Searching for Health: The Smart Way to Find Information Online and Put It to Use

It took one day to make a four year writing journey worthwhile. When Anna and I began on Searching for Health four years ago, we thought that it was a good idea, but more than once we had to convince ourselves that people would find the effort useful. After all, can a book really help people search for health information online?

Yet, we persevered and finally got to the stage of sharing early electronic (on account of the pandemic) copies of the book with friends, family and media as part of its promotion. On that particular day I happened to hear from several different people how the material in the book helped them on their health journey. In each case, there were different parts of the book that resonated with the reader, suggesting that there was useful information throughout. As Anna and I excitedly discussed this feedback, we agreed that it was the best result we could have hoped for.

On the one hand, this was not surprising. The book is based on more than 100 research studies that cover many different nuances of finding and communicating health information. This body of work has validated the insights we share in our book. Furthermore, I had firsthand experience through my work building products at Google and seeing patients as a cardiologist on how tools could help people navigate this incredibly complex information space. Anna shared with me important insights on communication, messaging, and engagement from her experience in journalism and public health communications, but also her personal feedback as a patient.

On the other hand, the trials and tribulations of writing a book are very real and the reward often feels quite uncertain. Anna and I juggled full time jobs and raising young children with the writing of the book. We learned to collaborate between New York and Washington DC, working remotely years before the pandemic brought that experience to everyone else. More than once, we had to set aside writing to deal with more pressing issues in our lives. Sometimes sources wouldn’t come through or we would struggle to find the right framing or debate the best approach to chapter. Yet, through it all, we persevered, recognizing deep down that this was important work. The inspiration that sustained us over the years was that this effort would make a meaningful difference in our readers’ lives.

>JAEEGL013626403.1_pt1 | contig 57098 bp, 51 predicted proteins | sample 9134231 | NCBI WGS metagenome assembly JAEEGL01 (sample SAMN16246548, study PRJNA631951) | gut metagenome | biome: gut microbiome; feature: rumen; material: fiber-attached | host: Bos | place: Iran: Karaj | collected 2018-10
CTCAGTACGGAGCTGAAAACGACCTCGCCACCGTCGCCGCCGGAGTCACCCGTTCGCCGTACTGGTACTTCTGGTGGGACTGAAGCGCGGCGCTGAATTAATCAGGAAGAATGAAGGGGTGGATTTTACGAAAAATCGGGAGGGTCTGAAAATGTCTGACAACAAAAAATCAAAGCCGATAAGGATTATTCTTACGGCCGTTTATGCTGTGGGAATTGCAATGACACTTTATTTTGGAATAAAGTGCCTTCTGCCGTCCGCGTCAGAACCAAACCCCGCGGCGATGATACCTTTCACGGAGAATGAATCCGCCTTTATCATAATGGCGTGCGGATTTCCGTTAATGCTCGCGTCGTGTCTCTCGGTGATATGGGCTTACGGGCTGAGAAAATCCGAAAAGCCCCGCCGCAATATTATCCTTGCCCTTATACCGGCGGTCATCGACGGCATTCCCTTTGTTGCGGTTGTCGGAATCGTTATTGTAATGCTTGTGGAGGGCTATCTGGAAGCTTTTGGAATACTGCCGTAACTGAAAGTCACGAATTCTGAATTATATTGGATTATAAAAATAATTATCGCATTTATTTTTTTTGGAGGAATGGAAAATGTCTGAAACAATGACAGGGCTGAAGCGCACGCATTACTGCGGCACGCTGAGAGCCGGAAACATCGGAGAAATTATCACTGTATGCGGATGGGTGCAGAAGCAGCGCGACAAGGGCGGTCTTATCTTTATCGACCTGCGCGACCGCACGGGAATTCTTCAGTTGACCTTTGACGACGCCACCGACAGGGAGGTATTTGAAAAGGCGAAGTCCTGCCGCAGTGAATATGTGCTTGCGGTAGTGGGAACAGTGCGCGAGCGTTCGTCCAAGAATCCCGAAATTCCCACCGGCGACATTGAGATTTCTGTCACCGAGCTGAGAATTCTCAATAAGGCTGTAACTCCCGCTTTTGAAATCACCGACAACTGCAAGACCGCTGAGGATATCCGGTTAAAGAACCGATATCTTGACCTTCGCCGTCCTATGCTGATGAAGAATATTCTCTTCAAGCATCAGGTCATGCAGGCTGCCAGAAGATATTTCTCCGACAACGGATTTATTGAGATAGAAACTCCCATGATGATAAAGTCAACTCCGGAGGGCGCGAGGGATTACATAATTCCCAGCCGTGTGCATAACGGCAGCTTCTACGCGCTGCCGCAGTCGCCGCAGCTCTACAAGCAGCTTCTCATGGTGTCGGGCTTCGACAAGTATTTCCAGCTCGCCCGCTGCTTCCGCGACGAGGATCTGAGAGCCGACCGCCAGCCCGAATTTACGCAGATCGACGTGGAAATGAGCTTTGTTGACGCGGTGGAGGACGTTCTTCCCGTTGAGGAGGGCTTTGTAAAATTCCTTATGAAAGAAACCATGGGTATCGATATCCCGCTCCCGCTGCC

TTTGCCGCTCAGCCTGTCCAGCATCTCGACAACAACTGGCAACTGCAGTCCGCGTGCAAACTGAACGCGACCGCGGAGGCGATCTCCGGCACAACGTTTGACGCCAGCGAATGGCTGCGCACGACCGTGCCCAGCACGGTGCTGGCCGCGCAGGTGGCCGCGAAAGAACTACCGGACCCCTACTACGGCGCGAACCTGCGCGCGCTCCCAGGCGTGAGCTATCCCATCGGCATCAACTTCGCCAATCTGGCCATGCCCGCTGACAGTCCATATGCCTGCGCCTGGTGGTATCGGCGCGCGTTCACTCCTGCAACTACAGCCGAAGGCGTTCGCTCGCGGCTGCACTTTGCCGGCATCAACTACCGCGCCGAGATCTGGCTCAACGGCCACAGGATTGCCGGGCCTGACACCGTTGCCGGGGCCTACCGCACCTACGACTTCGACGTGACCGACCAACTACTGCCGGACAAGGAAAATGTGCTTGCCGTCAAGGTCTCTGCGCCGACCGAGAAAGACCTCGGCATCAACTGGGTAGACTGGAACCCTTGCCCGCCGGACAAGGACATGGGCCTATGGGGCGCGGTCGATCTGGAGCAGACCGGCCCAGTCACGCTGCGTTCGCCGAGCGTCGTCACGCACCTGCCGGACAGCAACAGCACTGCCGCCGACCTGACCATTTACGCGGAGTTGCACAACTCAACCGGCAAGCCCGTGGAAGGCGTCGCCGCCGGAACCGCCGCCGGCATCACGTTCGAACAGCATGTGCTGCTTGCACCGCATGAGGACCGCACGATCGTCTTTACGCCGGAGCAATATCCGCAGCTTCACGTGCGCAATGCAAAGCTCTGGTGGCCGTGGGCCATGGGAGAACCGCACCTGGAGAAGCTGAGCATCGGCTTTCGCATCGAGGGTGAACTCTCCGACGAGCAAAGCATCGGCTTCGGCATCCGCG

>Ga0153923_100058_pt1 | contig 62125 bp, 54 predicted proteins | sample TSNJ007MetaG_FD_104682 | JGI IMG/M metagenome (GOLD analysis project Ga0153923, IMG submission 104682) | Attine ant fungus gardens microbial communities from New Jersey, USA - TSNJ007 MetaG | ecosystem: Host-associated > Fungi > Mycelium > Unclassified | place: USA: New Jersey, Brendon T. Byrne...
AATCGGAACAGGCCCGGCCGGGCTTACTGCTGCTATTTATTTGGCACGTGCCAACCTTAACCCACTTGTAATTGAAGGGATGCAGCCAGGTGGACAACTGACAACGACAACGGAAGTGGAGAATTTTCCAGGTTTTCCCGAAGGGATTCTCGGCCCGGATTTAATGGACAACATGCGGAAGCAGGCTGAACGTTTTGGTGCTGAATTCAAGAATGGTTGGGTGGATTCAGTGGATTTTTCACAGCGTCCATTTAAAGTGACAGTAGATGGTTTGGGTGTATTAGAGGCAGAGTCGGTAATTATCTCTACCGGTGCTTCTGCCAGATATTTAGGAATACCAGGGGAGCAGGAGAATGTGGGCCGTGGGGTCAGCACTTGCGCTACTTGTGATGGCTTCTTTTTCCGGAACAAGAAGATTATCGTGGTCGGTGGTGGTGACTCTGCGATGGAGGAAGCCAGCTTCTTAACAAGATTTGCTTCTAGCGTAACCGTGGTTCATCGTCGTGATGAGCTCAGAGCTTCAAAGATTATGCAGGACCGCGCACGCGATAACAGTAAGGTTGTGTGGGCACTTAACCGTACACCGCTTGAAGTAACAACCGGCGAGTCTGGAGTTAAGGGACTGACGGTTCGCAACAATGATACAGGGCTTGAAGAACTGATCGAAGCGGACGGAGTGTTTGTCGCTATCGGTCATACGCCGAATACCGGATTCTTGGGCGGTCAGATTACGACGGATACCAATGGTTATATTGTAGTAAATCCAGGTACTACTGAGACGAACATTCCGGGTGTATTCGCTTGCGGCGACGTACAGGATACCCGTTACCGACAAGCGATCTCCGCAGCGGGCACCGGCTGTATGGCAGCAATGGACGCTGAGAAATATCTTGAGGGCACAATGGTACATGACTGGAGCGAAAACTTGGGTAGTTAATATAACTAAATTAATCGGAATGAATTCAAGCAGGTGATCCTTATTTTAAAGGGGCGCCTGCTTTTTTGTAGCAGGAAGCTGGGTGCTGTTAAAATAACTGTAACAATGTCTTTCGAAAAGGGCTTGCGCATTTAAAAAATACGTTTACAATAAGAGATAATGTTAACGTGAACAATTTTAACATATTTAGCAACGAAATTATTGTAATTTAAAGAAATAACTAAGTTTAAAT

Looking back, I’m so glad that we wrote this book. We’ve already heard how one person used a patient agenda to have a more informed visit with her doctor, and another to navigate a cancer diagnosis. Another person is using the symptom tracker to keep tabs on pregnancy symptoms. Someone else learned about triage lines and was really grateful for the information as she found herself needing one within a few weeks of reading the book. These examples suggest that there are many ways in which Searching for Health is a valuable resource for a wide range of people in a variety of situations.

As it turns out, a book can indeed help people who are searching for health.

Order Searching for Health: The Smart Way to Find Information Online and Put It to Use at the following link:

Kapil Parakh, MD, MPH, PhD, a practicing cardiologist who trained at Johns Hopkins, works at Google. There, he has spearheaded efforts to provide high-quality health information to over a billion users. With Anna Dirksen, he is the coauthor of Searching for Health: The Smart Way to Find Information Online and Put It to Use.

Learn more about Searching for Health on the authors’ website: